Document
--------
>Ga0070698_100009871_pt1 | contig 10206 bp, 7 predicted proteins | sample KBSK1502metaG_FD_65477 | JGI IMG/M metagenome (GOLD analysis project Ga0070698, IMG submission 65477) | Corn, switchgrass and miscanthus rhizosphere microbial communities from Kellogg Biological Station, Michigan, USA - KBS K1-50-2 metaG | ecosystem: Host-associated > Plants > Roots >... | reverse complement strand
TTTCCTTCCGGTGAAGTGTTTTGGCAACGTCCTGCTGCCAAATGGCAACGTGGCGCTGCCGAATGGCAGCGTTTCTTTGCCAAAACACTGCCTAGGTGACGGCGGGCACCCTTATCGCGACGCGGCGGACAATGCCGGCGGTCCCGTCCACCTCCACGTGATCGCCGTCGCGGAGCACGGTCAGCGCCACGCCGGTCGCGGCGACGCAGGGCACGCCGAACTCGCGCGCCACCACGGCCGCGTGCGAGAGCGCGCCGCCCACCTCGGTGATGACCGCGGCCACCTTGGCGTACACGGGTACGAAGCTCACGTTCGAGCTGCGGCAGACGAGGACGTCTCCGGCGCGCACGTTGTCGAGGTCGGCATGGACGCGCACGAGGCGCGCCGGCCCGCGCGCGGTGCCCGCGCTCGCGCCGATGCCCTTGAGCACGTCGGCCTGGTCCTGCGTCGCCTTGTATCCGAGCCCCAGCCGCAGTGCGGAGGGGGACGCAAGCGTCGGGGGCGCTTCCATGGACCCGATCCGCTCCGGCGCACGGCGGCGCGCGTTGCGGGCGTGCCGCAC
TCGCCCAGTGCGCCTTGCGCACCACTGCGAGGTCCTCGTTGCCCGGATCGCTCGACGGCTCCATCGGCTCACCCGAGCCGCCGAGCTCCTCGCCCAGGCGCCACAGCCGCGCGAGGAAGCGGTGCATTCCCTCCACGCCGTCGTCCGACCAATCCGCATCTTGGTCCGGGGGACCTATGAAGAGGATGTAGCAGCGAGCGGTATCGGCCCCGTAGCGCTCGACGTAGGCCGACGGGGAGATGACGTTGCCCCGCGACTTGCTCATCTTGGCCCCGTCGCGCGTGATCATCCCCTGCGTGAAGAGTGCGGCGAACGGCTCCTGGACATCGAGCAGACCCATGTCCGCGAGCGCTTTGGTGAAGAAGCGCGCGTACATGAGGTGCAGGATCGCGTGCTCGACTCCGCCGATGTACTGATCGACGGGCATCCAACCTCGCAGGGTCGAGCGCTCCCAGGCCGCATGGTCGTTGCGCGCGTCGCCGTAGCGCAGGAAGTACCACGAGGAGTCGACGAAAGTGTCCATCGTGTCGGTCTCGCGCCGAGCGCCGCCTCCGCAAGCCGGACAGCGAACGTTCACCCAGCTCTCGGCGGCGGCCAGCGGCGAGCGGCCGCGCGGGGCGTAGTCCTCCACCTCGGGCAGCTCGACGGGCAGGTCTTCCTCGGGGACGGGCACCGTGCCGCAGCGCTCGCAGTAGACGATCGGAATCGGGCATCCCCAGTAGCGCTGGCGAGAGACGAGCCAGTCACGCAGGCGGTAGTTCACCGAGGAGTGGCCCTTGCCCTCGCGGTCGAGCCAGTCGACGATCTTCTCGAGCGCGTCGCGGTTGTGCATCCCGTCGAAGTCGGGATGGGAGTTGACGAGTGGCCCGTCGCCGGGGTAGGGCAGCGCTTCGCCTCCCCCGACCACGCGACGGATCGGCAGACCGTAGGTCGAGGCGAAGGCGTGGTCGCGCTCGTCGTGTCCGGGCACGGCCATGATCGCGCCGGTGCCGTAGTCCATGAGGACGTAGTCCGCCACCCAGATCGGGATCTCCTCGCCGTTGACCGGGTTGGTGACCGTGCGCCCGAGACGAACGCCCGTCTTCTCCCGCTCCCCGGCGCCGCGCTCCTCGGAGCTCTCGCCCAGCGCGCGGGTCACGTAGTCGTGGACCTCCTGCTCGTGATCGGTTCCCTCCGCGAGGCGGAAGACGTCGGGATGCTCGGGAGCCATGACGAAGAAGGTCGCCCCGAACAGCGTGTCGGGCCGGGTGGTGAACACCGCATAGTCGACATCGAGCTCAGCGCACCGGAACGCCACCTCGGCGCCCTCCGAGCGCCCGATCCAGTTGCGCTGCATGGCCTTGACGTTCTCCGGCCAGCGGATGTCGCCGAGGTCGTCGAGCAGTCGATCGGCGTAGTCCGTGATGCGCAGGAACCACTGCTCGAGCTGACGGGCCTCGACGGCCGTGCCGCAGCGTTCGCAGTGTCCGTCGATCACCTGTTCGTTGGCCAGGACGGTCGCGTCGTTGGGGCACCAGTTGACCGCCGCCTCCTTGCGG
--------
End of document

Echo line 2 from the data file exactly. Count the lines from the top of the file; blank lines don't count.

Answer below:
TTTCCTTCCGGTGAAGTGTTTTGGCAACGTCCTGCTGCCAAATGGCAACGTGGCGCTGCCGAATGGCAGCGTTTCTTTGCCAAAACACTGCCTAGGTGACGGCGGGCACCCTTATCGCGACGCGGCGGACAATGCCGGCGGTCCCGTCCACCTCCACGTGATCGCCGTCGCGGAGCACGGTCAGCGCCACGCCGGTCGCGGCGACGCAGGGCACGCCGAACTCGCGCGCCACCACGGCCGCGTGCGAGAGCGCGCCGCCCACCTCGGTGATGACCGCGGCCACCTTGGCGTACACGGGTACGAAGCTCACGTTCGAGCTGCGGCAGACGAGGACGTCTCCGGCGCGCACGTTGTCGAGGTCGGCATGGACGCGCACGAGGCGCGCCGGCCCGCGCGCGGTGCCCGCGCTCGCGCCGATGCCCTTGAGCACGTCGGCCTGGTCCTGCGTCGCCTTGTATCCGAGCCCCAGCCGCAGTGCGGAGGGGGACGCAAGCGTCGGGGGCGCTTCCATGGACCCGATCCGCTCCGGCGCACGGCGGCGCGCGTTGCGGGCGTGCCGCAC